Scientists Can Now Sample Your DNA From Anywhere On The Planet

Scientists are now capable of differentiating DNA from different individuals simply from random samples from a specific location.

By Sckylar Gibby-Brown | Published


Scientists now have access to your DNA simply from your existence here on Earth. According to Science Alert, forensic science has advanced to the point that scientists can take random samples from an environment and come up with DNA details from the people who have passed through the area almost as accurately as if they took a sample directly from the person themself. 

It’s a pretty scary thought that anyone with access to the latest forensic technology has unlocked access to your unique personal chemical code. They’re able to do this by collecting samples of air, water, or dirt and extracting scraps of human DNA left behind by people who were recently there. The information comes from skin flakes, hair follicles, spit droplets, and eyelashes that have fallen in the area, all of which can become an open book detailing the history of the person who dropped them.

On the one hand, this type of technology could be incredibly useful, especially for forensic scientists working in the crime field. However, it also brings up questions of consent for innocent people who maybe don’t want their genetic information available for anyone to decipher. University of Florida zoologist David Duffy says that it’s important to raise concerns about DNA access through the new environmental technology early so that society can quickly develop policies around the tech before it becomes widely available. 

There is a myriad of uses for this new tech. Our planet is covered in plant and animal cells and by collecting samples and amplifying the tiniest scraps of environmental DNA (eDNA), scientists can quickly, more efficiently, and more cost-effectively create an ecological cast list of all organisms in an area. This can help scientists come up with long-lost genetic codes from extinct creatures and help determine if animals that are mostly considered myths, like Nessie in Loch Ness, are actually real, but it can also give scientists an accurate DNA picture for people who simply passed through the areas before testing took place.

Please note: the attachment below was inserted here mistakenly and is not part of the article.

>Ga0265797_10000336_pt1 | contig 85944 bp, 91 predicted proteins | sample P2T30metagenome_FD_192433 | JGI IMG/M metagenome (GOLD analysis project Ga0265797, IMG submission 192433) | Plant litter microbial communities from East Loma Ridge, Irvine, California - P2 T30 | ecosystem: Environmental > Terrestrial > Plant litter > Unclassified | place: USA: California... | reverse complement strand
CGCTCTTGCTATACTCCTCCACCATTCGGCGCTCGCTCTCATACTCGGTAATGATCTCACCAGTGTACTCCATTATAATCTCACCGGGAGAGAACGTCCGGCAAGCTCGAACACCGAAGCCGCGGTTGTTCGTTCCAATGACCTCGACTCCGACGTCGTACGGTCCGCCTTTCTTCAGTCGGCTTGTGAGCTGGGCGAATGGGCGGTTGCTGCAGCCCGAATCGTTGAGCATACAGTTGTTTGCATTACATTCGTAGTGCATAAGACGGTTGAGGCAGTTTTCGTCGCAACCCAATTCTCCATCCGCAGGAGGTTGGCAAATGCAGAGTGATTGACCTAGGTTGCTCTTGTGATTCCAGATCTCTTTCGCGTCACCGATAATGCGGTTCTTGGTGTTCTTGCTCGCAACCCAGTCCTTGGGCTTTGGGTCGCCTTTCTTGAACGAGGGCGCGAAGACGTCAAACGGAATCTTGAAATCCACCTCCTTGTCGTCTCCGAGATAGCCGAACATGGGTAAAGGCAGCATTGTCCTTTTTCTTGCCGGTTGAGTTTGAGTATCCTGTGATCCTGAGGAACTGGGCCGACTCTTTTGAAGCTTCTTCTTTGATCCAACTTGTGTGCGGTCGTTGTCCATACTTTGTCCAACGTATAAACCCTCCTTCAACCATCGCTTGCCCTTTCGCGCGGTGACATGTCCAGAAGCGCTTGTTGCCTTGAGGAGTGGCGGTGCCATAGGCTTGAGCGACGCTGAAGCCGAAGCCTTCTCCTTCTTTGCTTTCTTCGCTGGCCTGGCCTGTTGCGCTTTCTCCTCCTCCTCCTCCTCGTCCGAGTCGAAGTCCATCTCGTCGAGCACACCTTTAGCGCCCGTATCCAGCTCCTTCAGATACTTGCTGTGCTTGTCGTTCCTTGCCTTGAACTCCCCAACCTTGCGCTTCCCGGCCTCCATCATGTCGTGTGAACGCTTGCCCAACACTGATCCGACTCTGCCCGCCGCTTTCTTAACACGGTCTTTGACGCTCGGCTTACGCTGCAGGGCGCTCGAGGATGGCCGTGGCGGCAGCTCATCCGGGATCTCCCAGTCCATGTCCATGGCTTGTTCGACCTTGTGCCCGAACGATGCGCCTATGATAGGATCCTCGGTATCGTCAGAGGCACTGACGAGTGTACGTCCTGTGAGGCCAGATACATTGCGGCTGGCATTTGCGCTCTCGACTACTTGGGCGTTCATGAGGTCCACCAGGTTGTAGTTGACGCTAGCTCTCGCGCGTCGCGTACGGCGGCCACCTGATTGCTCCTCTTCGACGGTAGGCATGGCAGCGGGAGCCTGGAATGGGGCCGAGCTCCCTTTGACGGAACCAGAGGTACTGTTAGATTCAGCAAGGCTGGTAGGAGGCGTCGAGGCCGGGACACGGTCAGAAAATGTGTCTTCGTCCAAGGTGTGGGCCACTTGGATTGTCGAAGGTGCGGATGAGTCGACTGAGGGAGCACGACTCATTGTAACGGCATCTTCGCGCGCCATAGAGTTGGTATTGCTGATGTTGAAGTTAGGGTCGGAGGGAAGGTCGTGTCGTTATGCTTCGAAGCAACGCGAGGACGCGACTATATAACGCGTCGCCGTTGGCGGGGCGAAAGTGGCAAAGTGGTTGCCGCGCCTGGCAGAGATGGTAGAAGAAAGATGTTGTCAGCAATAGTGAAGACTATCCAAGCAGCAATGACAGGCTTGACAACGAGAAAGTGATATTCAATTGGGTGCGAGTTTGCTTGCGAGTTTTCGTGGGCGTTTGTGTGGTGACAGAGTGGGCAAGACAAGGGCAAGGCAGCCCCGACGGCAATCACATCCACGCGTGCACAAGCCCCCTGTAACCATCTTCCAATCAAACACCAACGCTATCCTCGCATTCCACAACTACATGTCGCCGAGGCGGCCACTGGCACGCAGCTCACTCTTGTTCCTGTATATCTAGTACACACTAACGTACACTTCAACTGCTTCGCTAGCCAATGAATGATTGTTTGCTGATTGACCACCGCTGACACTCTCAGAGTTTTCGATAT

Duffy says that there are pros and cons to being able to so accurately access human DNA from environmental samples. This could mean a breakthrough in epidemiology and disease control, as well as increased knowledge in population genetics. However, it is currently standard practice to make the sequences public information, which means that anyone would be able to access the genetic information of individuals.

The new DNA technology also raises questions about where to draw the line between scientific advancements and exploitation. For instance, this technology can make it easier for investigators to solve crimes, which is obviously a good thing. But it is also a double-edged sword because, as Natalie Ram, a law expert from the University of Maryland, warns, this could put us at risk of being placed “under perpetual genetic surveillance.”

As this technology advances, the general public could find scraps of their DNA being stored in crime scene databases simply because an eyelash or a spit drop drifted into the wrong place at the wrong time.

As environmental DNA continues to be studied, more questions begin to arise around the ethical and legal dilemmas surroundign genetic rights—who should hold the ultimate authority over our individual genetic codes?